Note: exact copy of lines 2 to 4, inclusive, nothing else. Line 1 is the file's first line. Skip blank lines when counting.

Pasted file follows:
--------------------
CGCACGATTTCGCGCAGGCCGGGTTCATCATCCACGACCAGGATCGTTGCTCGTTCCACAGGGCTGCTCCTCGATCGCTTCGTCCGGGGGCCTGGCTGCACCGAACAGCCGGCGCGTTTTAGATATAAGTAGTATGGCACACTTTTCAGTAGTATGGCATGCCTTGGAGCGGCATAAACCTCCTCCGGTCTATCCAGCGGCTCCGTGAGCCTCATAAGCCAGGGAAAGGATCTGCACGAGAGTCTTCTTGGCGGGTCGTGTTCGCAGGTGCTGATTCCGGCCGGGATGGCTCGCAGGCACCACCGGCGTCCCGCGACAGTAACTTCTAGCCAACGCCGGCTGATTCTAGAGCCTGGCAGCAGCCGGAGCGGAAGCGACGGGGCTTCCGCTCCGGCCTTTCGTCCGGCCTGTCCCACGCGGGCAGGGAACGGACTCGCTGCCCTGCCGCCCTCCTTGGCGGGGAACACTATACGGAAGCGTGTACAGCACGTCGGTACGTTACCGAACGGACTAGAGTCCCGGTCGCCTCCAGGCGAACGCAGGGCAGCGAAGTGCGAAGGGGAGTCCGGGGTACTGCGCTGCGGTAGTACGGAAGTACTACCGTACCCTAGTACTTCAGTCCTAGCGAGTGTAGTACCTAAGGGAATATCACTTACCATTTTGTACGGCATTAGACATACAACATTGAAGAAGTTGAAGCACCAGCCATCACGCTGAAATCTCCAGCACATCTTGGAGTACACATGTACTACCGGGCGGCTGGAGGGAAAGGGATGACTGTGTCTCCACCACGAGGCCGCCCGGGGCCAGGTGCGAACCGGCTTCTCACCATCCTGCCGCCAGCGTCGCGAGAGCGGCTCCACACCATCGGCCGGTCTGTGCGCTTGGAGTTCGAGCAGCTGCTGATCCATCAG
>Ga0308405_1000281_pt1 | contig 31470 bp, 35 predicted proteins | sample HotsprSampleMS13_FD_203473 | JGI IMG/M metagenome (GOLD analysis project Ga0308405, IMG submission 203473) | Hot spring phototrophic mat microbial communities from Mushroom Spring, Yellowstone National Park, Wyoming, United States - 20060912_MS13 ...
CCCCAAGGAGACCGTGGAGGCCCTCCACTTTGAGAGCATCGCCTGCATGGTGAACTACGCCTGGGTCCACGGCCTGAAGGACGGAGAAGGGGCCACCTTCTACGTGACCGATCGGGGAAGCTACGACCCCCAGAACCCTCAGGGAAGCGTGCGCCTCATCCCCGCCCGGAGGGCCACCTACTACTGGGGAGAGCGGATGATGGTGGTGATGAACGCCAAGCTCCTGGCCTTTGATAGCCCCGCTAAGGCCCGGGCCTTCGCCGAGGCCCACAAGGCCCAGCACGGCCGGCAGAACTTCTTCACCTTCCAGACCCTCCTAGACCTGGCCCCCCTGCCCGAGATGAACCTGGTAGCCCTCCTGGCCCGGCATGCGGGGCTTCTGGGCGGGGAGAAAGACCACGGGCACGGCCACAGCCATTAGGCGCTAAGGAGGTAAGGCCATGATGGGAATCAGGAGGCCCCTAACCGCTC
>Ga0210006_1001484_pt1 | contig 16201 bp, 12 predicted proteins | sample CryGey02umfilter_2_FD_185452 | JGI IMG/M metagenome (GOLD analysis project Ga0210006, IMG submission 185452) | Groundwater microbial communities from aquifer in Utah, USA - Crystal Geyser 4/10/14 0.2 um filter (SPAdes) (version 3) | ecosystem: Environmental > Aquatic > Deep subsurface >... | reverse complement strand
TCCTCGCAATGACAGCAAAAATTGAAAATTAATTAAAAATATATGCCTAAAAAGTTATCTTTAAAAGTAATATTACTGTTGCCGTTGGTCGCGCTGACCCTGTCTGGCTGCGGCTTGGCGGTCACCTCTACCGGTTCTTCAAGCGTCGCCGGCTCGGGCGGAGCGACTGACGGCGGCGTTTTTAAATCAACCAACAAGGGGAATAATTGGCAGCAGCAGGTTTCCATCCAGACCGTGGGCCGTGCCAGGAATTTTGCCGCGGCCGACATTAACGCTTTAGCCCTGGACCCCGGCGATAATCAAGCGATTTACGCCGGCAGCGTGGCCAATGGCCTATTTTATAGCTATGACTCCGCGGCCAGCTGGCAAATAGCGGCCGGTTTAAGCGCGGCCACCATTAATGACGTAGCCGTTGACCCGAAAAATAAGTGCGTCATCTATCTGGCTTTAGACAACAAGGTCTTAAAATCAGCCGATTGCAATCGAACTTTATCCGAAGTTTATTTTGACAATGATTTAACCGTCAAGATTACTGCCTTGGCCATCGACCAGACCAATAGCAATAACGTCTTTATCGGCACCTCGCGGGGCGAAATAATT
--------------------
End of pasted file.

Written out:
>Ga0308405_1000281_pt1 | contig 31470 bp, 35 predicted proteins | sample HotsprSampleMS13_FD_203473 | JGI IMG/M metagenome (GOLD analysis project Ga0308405, IMG submission 203473) | Hot spring phototrophic mat microbial communities from Mushroom Spring, Yellowstone National Park, Wyoming, United States - 20060912_MS13 ...
CCCCAAGGAGACCGTGGAGGCCCTCCACTTTGAGAGCATCGCCTGCATGGTGAACTACGCCTGGGTCCACGGCCTGAAGGACGGAGAAGGGGCCACCTTCTACGTGACCGATCGGGGAAGCTACGACCCCCAGAACCCTCAGGGAAGCGTGCGCCTCATCCCCGCCCGGAGGGCCACCTACTACTGGGGAGAGCGGATGATGGTGGTGATGAACGCCAAGCTCCTGGCCTTTGATAGCCCCGCTAAGGCCCGGGCCTTCGCCGAGGCCCACAAGGCCCAGCACGGCCGGCAGAACTTCTTCACCTTCCAGACCCTCCTAGACCTGGCCCCCCTGCCCGAGATGAACCTGGTAGCCCTCCTGGCCCGGCATGCGGGGCTTCTGGGCGGGGAGAAAGACCACGGGCACGGCCACAGCCATTAGGCGCTAAGGAGGTAAGGCCATGATGGGAATCAGGAGGCCCCTAACCGCTC
>Ga0210006_1001484_pt1 | contig 16201 bp, 12 predicted proteins | sample CryGey02umfilter_2_FD_185452 | JGI IMG/M metagenome (GOLD analysis project Ga0210006, IMG submission 185452) | Groundwater microbial communities from aquifer in Utah, USA - Crystal Geyser 4/10/14 0.2 um filter (SPAdes) (version 3) | ecosystem: Environmental > Aquatic > Deep subsurface >... | reverse complement strand